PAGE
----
Who could be most at risk to lose jobs to robots?

By Michael Krumholtz April 11, 2018
robot jobs

The futuristic fear of robots taking everyone’s jobs may not be that far off from reality. According to a recent study done by Website Builder Expert, a potentially dramatic shift in labor with the increased involvement of robotics could largely vary by gender and country.

What workers should really fear, however, isn’t the standard depiction of a humanoid robot but artificial intelligence, an industry that is exponentially rising around the world. Whether it is facial recognition programs for security and surveillance or the algorithms on social media, AI already has a big impact on the world around us.

The site’s research found out that Japan is the country potentially most at risk when it comes to a robotics labor movement, as the country has taken a clear lead in the development and science surrounding robots. According to Website Builder Expert, more than 60 percent of Japanese workers would be susceptible to AI takeover because of roles in fields that could easily be automated in the future.

The study looked at 30 applicable countries in total. The good news for women is that men would be more at risk to lose their jobs to AI some 80 percent of the time. Women across the world who are in scientific or intellect-dependent roles should be immune from any threats AI pose to the workforce. Women in countries like Israel and the United States are much less at risk than their male counterparts.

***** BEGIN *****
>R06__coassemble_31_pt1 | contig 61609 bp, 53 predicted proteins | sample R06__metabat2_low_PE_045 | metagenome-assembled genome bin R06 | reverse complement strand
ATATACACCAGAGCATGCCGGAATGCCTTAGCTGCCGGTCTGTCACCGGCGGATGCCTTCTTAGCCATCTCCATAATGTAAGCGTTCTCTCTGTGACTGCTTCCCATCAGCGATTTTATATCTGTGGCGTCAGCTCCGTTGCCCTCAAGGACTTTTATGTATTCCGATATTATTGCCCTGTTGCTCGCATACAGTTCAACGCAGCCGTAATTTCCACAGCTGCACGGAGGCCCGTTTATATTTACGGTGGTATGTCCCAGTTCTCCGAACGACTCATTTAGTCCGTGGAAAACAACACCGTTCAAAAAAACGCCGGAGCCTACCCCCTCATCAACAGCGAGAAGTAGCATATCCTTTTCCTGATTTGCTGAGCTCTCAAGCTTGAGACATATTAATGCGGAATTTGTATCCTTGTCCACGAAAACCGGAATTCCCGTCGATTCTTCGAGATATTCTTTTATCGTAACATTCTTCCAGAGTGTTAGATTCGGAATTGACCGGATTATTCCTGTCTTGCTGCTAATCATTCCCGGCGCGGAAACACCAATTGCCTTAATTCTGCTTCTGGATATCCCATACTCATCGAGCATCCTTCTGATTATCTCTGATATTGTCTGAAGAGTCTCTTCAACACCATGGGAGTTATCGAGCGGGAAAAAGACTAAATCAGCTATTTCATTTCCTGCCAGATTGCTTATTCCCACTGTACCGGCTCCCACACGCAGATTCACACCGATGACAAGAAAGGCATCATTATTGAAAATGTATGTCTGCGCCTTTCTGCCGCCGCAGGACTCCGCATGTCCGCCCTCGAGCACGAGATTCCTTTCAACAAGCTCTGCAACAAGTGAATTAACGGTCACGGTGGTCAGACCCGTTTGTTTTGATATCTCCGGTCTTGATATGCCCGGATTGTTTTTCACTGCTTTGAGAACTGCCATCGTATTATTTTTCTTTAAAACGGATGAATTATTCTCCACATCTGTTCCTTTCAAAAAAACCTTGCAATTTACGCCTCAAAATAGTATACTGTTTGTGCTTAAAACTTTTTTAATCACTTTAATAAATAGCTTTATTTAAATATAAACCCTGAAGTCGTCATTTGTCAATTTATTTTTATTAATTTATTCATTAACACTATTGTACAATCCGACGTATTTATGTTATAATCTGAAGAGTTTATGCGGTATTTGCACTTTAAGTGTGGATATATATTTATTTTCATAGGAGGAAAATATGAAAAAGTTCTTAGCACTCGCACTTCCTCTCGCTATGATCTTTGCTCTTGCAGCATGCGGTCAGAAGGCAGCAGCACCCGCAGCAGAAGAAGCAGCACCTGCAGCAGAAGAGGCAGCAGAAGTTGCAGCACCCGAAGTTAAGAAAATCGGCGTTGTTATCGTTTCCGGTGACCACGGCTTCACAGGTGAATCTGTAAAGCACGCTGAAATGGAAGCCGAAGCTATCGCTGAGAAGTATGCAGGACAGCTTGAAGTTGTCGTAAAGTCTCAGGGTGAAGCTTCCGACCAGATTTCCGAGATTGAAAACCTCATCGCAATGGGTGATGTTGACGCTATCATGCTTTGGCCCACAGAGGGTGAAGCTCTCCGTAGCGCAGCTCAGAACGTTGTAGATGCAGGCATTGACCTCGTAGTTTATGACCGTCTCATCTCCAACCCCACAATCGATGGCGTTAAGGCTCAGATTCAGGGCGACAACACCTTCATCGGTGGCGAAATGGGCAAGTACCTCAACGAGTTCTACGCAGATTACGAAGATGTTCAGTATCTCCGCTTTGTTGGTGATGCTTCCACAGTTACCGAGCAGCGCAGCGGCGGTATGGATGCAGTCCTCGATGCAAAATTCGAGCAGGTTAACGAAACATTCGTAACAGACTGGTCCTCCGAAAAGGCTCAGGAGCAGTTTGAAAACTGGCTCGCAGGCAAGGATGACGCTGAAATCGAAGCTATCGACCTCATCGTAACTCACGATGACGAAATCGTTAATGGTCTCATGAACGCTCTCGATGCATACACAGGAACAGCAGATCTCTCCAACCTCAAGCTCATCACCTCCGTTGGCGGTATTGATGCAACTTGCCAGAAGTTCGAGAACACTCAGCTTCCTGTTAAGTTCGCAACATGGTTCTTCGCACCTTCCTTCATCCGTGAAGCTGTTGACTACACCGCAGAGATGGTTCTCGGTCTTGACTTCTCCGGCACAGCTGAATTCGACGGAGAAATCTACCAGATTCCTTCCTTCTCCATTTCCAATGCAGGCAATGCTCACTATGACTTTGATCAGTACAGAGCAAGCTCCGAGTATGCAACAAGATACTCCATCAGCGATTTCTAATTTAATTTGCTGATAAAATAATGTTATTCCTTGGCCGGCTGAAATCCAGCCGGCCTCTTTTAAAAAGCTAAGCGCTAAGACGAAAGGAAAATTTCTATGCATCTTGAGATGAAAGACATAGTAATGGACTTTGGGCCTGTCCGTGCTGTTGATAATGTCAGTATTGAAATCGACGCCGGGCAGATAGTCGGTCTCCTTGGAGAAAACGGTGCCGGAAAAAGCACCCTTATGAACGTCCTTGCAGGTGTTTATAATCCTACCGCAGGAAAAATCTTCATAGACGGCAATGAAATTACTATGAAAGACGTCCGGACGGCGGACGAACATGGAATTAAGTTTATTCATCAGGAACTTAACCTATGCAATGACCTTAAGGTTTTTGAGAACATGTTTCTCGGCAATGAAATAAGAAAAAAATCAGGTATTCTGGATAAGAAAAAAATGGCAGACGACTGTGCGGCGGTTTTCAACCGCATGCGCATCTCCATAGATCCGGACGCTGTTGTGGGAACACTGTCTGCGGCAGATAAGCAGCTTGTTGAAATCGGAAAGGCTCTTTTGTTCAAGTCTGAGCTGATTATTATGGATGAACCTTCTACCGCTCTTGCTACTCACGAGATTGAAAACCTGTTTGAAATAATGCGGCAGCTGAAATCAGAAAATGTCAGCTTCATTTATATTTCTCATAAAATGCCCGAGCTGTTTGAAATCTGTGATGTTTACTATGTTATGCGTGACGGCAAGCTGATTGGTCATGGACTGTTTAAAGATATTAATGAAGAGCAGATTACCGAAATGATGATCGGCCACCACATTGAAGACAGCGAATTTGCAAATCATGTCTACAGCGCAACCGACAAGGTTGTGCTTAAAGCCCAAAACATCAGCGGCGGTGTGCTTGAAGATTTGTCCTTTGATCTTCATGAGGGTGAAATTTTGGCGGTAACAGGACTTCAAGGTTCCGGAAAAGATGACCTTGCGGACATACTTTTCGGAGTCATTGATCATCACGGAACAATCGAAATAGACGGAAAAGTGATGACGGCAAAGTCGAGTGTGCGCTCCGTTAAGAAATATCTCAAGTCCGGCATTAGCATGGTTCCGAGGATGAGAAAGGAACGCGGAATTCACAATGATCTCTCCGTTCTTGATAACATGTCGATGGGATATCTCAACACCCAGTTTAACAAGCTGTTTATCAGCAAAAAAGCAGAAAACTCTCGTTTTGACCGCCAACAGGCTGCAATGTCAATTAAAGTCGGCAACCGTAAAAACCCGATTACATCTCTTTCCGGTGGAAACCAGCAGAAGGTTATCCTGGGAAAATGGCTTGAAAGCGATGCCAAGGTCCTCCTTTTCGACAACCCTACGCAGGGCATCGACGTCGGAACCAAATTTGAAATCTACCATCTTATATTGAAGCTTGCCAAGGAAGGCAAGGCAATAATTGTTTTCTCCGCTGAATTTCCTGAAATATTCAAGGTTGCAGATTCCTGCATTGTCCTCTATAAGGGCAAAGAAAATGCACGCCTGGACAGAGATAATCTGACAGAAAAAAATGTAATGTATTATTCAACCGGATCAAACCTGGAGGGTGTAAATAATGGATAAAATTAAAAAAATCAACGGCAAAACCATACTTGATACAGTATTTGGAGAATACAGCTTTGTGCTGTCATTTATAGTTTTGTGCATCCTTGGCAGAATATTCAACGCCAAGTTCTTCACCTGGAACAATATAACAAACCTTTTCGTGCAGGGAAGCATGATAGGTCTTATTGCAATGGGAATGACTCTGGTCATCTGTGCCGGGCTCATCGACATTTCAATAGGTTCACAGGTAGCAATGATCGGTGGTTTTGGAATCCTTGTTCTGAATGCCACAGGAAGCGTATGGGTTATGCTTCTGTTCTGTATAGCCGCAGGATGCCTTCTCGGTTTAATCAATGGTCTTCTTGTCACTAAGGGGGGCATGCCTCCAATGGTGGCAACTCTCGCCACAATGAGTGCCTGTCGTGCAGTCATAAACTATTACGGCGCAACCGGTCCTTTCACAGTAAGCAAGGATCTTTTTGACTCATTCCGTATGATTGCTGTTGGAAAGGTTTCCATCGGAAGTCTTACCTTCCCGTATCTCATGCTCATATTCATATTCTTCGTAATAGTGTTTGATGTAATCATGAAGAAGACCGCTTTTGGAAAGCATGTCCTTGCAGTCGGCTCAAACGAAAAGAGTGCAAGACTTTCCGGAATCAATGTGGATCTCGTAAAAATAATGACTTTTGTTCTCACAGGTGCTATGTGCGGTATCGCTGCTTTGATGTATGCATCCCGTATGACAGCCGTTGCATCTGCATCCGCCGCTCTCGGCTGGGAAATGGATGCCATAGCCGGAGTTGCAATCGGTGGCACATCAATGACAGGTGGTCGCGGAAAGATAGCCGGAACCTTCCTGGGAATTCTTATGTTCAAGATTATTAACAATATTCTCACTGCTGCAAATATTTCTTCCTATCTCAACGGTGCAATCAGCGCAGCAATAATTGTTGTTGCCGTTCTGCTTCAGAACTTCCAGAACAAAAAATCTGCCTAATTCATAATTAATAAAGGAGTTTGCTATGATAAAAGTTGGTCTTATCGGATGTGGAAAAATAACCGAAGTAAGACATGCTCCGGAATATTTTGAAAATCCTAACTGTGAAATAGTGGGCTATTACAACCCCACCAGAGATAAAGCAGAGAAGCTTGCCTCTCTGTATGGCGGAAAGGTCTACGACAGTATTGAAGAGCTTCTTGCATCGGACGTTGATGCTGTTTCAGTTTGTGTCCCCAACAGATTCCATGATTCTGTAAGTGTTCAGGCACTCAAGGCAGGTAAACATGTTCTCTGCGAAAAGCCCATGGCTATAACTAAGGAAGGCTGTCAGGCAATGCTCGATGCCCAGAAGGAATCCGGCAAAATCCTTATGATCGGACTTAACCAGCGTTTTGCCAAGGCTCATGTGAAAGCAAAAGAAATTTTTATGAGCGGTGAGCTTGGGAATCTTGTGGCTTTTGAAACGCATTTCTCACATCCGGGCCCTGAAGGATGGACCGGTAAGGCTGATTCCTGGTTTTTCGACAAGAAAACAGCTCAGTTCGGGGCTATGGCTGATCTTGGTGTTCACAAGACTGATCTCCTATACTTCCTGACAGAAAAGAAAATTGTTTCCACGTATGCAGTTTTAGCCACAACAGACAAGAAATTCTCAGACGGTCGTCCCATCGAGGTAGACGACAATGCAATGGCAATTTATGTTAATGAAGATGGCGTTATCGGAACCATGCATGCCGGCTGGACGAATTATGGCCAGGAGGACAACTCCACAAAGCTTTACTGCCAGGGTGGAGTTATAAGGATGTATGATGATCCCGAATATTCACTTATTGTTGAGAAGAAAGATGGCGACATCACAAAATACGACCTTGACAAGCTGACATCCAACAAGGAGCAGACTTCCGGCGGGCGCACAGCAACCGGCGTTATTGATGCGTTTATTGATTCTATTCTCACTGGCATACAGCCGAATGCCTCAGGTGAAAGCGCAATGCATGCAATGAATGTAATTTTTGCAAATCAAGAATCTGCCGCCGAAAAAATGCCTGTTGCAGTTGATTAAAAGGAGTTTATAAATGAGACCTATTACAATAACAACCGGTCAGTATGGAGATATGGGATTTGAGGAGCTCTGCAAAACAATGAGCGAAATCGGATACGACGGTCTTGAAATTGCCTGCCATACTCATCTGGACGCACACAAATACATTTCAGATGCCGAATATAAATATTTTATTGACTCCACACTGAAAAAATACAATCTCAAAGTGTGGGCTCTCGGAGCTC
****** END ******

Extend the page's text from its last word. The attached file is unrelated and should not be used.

Besides Japan, other countries where workers could be in jeopardy are Mexico, Chile, Turkey, and South Korea, which round out the top five in order.

Luxembourg, Israel, the U.S., Norway, and Iceland are the five countries where AI poses the least amount of threat to shake up the job market, because of a large pool of workers based in positions of science and intellect.

Of the jobs considered in the study’s methodology, both machine operators and clerical support workers ranked as having the highest likelihood of eventually being automated.